British Airways has urged the European Commission to keep its sights high on the ‘open aviation area’ talks between and within the United States and Europe. Speaking at the European Aviation Club in Brussels, Rod Eddington, chief executive of British Airways, said he was encouraged by the progress made in the first two rounds of negotiations.
However, he said, “The United States’ current proposal falls far short of Europe’s objective of achieving a truly liberal open aviation area.
“It is also essentially unbalanced and would provide unlimited 5th freedom rights* within the European Union for all American passenger and cargo airlines while providing no access at all to the US domestic market for Europe’s airlines.
“It removes operating restrictions between the European Union and the United States, but makes no progress towards achieving a truly liberalised market.”
Real progress could not be made until the United States unlocked its refusal to consider access to its domestic market, agreed cabotage rights* within the United States for Europe’s airlines and the removal of foreign ownership restrictions.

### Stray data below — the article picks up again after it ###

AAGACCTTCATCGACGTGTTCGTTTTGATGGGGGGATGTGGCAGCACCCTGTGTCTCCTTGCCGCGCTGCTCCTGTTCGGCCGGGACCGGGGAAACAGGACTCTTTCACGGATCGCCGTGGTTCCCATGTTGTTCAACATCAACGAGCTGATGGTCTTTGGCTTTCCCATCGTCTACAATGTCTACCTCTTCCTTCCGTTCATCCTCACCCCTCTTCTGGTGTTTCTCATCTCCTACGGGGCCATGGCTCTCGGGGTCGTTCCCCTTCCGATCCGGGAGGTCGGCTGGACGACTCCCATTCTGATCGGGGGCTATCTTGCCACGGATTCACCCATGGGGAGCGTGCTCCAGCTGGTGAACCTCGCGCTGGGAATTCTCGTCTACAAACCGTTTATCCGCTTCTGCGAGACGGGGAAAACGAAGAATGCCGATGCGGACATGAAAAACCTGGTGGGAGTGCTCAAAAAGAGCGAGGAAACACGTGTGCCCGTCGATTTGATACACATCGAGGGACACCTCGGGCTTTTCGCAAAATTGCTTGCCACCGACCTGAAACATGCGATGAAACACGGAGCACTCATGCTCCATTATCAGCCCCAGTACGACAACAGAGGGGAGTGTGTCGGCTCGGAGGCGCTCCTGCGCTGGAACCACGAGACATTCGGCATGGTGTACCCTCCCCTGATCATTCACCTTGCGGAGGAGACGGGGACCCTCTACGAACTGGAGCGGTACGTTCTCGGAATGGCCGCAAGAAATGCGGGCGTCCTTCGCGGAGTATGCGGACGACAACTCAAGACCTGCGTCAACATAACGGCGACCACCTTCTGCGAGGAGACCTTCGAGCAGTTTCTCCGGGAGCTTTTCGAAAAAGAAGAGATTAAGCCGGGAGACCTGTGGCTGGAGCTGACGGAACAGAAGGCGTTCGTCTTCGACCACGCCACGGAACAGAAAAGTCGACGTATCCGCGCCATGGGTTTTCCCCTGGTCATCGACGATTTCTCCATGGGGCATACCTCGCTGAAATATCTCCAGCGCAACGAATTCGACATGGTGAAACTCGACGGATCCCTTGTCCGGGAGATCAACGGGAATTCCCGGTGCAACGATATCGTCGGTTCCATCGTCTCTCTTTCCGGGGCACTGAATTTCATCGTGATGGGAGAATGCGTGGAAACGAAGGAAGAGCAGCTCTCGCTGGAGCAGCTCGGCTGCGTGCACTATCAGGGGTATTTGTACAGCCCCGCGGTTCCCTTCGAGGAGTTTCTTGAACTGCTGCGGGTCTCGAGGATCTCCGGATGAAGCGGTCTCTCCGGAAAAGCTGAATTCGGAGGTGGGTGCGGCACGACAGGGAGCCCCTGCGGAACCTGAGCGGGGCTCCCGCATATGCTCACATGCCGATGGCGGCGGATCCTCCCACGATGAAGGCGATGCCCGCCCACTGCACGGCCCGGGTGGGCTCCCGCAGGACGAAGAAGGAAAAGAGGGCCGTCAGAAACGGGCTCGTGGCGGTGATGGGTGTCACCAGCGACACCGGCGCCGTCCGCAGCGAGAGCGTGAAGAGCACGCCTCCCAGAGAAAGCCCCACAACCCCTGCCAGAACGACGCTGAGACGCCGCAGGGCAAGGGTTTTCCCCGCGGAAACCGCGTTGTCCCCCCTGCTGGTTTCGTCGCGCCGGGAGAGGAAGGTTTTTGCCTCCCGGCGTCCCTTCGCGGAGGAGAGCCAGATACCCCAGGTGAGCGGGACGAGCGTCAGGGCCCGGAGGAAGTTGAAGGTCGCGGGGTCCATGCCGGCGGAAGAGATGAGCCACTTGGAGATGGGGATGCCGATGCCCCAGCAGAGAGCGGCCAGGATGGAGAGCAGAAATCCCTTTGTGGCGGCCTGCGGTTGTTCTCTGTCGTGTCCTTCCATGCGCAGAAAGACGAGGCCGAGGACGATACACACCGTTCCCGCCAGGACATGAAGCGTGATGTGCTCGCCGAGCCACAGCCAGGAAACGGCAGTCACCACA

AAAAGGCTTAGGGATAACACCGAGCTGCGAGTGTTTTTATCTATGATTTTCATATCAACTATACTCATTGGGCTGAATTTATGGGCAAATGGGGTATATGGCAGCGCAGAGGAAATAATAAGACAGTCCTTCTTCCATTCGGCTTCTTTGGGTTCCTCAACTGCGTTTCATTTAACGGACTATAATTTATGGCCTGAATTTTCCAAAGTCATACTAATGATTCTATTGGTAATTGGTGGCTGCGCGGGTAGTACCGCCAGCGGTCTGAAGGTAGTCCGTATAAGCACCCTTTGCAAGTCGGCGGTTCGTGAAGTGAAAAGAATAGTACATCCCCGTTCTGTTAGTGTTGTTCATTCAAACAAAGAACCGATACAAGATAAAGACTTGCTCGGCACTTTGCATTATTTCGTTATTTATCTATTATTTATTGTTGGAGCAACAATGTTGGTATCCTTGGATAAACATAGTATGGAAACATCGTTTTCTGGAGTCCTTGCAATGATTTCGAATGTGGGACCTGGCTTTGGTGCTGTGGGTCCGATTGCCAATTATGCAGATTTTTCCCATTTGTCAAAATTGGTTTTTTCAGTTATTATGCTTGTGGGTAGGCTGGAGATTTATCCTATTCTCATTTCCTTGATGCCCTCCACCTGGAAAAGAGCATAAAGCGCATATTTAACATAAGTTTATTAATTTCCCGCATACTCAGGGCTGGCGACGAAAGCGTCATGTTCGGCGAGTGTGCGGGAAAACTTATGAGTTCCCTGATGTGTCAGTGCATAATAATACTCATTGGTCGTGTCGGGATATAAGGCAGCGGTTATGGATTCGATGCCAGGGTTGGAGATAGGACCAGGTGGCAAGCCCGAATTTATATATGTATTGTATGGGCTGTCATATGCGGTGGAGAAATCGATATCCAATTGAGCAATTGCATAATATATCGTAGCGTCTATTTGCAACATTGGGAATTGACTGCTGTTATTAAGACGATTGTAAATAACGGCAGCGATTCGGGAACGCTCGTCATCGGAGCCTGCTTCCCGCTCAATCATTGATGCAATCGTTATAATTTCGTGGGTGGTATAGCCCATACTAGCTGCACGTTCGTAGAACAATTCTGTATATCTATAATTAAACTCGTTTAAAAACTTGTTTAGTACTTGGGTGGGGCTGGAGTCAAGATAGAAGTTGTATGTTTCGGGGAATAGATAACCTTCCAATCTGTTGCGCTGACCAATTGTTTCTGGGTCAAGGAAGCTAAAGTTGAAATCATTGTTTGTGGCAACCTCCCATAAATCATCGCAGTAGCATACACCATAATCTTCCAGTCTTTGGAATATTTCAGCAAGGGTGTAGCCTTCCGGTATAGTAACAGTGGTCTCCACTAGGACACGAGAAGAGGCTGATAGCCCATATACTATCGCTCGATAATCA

Opening up the Fly America programme*, guaranteeing code-share approvals and removing the restrictions on wet-leasing* were also key objectives for Europe’s airlines, he said.
Signing up to a phased arrangement that gives the United States its negotiating objectives with a promise of turning to Europe’s at a future date would be naïve, he continued.
“History teaches us that there would be no incentive for the US to come back to the table once they have got their model of open skies in place”.
He acknowledged that progress during an election year in America might be difficult and that more headway may be possible in the early term of the next administration when the United States’ economic recovery was more firmly established.
“If it proves to be that there is little prospect of progress in the immediate future on issues which justified giving the commission its mandate in the first place, the best path for the commission to keep its sights high and keep pressing its case,” he said.